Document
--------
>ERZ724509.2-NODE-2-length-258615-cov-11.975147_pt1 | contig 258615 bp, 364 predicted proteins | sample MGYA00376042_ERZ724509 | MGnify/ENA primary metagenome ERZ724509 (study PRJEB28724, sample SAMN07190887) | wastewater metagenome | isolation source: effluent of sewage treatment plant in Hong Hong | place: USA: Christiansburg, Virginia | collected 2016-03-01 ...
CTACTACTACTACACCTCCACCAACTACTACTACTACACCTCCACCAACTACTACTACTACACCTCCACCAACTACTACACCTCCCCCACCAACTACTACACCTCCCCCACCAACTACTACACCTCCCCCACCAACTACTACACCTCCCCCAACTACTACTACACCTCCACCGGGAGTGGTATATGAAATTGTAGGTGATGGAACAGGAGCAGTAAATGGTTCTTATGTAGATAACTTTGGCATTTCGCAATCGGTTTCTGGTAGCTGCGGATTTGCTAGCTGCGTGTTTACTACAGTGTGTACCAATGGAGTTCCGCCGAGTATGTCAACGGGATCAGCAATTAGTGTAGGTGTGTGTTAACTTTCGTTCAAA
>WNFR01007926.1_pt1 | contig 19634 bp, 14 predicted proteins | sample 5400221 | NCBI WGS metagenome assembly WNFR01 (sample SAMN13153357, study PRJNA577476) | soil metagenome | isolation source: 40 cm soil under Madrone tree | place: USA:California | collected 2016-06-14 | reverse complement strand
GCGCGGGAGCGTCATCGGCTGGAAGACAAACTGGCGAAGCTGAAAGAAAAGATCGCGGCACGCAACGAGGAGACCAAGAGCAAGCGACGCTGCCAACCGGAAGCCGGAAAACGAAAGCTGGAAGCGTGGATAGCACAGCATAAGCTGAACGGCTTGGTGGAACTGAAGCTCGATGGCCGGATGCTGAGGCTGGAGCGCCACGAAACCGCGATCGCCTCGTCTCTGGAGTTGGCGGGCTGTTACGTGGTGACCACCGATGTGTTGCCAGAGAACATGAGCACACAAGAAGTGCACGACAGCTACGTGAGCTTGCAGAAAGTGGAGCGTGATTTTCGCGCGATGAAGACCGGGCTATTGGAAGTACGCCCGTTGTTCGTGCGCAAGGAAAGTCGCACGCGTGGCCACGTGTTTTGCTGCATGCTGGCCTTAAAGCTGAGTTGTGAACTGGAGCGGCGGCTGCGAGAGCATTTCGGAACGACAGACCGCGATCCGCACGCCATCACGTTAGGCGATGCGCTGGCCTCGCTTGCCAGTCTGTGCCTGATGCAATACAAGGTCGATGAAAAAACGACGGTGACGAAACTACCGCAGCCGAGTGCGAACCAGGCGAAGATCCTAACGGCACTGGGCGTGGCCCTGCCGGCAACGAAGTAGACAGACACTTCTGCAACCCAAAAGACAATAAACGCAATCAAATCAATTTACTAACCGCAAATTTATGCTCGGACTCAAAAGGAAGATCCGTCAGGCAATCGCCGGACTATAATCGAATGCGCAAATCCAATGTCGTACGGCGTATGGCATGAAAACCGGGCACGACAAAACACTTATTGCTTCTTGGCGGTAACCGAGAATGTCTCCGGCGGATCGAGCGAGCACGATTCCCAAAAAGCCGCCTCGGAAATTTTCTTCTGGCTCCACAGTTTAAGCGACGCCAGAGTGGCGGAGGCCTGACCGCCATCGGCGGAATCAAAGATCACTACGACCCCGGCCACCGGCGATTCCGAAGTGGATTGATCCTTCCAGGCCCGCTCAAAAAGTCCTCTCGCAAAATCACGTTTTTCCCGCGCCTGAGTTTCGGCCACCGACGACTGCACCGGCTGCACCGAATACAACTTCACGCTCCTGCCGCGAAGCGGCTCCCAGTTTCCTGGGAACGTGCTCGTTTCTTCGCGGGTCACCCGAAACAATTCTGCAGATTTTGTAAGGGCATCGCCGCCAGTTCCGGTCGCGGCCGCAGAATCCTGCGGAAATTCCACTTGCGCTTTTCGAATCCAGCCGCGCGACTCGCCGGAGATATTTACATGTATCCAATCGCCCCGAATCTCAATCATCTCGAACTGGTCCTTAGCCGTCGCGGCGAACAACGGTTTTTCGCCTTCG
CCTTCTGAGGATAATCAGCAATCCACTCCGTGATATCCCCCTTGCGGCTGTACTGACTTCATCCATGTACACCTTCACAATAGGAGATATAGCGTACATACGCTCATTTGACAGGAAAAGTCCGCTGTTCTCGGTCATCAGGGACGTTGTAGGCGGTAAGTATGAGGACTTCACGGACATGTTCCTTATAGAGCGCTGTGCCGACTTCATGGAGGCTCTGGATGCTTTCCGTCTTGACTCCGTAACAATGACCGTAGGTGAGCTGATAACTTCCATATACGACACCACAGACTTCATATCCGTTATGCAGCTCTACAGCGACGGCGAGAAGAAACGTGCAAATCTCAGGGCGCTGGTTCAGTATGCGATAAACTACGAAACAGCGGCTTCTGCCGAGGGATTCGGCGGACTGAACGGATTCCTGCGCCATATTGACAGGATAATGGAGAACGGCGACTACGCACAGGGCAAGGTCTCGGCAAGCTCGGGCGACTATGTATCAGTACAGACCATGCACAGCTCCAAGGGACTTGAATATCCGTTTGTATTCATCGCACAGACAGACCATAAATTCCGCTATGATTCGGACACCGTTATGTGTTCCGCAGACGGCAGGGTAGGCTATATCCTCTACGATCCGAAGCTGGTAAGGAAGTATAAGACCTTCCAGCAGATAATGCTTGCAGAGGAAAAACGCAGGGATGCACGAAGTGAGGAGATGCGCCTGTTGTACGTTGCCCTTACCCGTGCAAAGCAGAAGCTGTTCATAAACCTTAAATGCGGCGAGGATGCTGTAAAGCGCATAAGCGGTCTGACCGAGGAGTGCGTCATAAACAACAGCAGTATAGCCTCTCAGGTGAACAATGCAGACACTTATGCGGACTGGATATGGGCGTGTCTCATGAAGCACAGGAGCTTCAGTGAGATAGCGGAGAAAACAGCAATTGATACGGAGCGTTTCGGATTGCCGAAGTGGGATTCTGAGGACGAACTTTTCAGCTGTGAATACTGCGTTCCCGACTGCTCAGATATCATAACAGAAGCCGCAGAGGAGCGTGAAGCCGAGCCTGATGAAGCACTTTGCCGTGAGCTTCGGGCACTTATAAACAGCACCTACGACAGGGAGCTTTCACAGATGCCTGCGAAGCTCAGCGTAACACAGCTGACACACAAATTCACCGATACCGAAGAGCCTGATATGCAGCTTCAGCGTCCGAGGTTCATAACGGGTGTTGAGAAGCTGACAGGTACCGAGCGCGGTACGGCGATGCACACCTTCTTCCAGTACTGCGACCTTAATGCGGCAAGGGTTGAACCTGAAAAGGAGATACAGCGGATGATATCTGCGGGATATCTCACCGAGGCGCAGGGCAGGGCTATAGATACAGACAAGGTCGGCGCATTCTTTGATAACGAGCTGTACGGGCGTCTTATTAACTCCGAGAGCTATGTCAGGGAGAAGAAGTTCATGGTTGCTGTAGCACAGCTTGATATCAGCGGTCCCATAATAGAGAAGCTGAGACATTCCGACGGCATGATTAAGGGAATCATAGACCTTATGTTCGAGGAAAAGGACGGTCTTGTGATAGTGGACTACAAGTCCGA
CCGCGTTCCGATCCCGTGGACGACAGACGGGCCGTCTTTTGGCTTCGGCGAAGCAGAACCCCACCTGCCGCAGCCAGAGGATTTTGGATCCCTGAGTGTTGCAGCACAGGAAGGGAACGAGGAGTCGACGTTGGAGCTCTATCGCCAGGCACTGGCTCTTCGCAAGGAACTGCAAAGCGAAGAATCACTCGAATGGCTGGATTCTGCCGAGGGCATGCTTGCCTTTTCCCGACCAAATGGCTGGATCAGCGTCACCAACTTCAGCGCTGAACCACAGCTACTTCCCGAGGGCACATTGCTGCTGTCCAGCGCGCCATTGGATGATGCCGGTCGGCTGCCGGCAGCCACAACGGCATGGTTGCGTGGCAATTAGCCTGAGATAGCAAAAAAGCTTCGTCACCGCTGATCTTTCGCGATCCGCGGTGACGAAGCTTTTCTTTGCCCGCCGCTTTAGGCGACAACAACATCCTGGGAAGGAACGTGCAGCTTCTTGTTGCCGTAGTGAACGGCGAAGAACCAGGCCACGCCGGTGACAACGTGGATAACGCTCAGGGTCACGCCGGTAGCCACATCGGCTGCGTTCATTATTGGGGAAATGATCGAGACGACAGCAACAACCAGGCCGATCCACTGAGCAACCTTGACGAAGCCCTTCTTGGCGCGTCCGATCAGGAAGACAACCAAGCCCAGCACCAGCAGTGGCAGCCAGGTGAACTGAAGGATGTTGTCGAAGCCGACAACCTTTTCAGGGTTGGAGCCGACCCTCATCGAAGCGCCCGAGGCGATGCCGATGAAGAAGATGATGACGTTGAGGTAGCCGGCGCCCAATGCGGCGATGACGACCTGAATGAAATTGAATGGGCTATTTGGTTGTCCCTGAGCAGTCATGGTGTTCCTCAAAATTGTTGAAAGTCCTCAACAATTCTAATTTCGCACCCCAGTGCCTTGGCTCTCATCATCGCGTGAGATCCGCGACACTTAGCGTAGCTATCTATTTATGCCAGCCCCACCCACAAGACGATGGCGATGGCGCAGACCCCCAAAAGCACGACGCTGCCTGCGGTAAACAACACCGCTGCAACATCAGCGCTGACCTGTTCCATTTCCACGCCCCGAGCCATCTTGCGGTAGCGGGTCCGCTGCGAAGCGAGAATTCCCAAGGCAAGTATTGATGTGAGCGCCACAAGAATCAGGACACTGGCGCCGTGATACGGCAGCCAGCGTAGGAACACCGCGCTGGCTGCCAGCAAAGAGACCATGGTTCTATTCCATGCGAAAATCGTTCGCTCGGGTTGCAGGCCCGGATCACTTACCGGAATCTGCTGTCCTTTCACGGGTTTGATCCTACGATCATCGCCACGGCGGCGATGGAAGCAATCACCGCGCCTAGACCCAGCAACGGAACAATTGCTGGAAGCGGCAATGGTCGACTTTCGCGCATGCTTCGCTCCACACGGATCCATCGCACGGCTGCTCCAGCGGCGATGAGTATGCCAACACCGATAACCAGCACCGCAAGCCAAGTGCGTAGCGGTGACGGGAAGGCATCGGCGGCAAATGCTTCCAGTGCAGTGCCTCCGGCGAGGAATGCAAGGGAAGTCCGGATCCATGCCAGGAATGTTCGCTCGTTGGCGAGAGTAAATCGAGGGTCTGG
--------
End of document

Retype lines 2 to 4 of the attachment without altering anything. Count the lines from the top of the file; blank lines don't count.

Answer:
CTACTACTACTACACCTCCACCAACTACTACTACTACACCTCCACCAACTACTACTACTACACCTCCACCAACTACTACACCTCCCCCACCAACTACTACACCTCCCCCACCAACTACTACACCTCCCCCACCAACTACTACACCTCCCCCAACTACTACTACACCTCCACCGGGAGTGGTATATGAAATTGTAGGTGATGGAACAGGAGCAGTAAATGGTTCTTATGTAGATAACTTTGGCATTTCGCAATCGGTTTCTGGTAGCTGCGGATTTGCTAGCTGCGTGTTTACTACAGTGTGTACCAATGGAGTTCCGCCGAGTATGTCAACGGGATCAGCAATTAGTGTAGGTGTGTGTTAACTTTCGTTCAAA
>WNFR01007926.1_pt1 | contig 19634 bp, 14 predicted proteins | sample 5400221 | NCBI WGS metagenome assembly WNFR01 (sample SAMN13153357, study PRJNA577476) | soil metagenome | isolation source: 40 cm soil under Madrone tree | place: USA:California | collected 2016-06-14 | reverse complement strand
GCGCGGGAGCGTCATCGGCTGGAAGACAAACTGGCGAAGCTGAAAGAAAAGATCGCGGCACGCAACGAGGAGACCAAGAGCAAGCGACGCTGCCAACCGGAAGCCGGAAAACGAAAGCTGGAAGCGTGGATAGCACAGCATAAGCTGAACGGCTTGGTGGAACTGAAGCTCGATGGCCGGATGCTGAGGCTGGAGCGCCACGAAACCGCGATCGCCTCGTCTCTGGAGTTGGCGGGCTGTTACGTGGTGACCACCGATGTGTTGCCAGAGAACATGAGCACACAAGAAGTGCACGACAGCTACGTGAGCTTGCAGAAAGTGGAGCGTGATTTTCGCGCGATGAAGACCGGGCTATTGGAAGTACGCCCGTTGTTCGTGCGCAAGGAAAGTCGCACGCGTGGCCACGTGTTTTGCTGCATGCTGGCCTTAAAGCTGAGTTGTGAACTGGAGCGGCGGCTGCGAGAGCATTTCGGAACGACAGACCGCGATCCGCACGCCATCACGTTAGGCGATGCGCTGGCCTCGCTTGCCAGTCTGTGCCTGATGCAATACAAGGTCGATGAAAAAACGACGGTGACGAAACTACCGCAGCCGAGTGCGAACCAGGCGAAGATCCTAACGGCACTGGGCGTGGCCCTGCCGGCAACGAAGTAGACAGACACTTCTGCAACCCAAAAGACAATAAACGCAATCAAATCAATTTACTAACCGCAAATTTATGCTCGGACTCAAAAGGAAGATCCGTCAGGCAATCGCCGGACTATAATCGAATGCGCAAATCCAATGTCGTACGGCGTATGGCATGAAAACCGGGCACGACAAAACACTTATTGCTTCTTGGCGGTAACCGAGAATGTCTCCGGCGGATCGAGCGAGCACGATTCCCAAAAAGCCGCCTCGGAAATTTTCTTCTGGCTCCACAGTTTAAGCGACGCCAGAGTGGCGGAGGCCTGACCGCCATCGGCGGAATCAAAGATCACTACGACCCCGGCCACCGGCGATTCCGAAGTGGATTGATCCTTCCAGGCCCGCTCAAAAAGTCCTCTCGCAAAATCACGTTTTTCCCGCGCCTGAGTTTCGGCCACCGACGACTGCACCGGCTGCACCGAATACAACTTCACGCTCCTGCCGCGAAGCGGCTCCCAGTTTCCTGGGAACGTGCTCGTTTCTTCGCGGGTCACCCGAAACAATTCTGCAGATTTTGTAAGGGCATCGCCGCCAGTTCCGGTCGCGGCCGCAGAATCCTGCGGAAATTCCACTTGCGCTTTTCGAATCCAGCCGCGCGACTCGCCGGAGATATTTACATGTATCCAATCGCCCCGAATCTCAATCATCTCGAACTGGTCCTTAGCCGTCGCGGCGAACAACGGTTTTTCGCCTTCG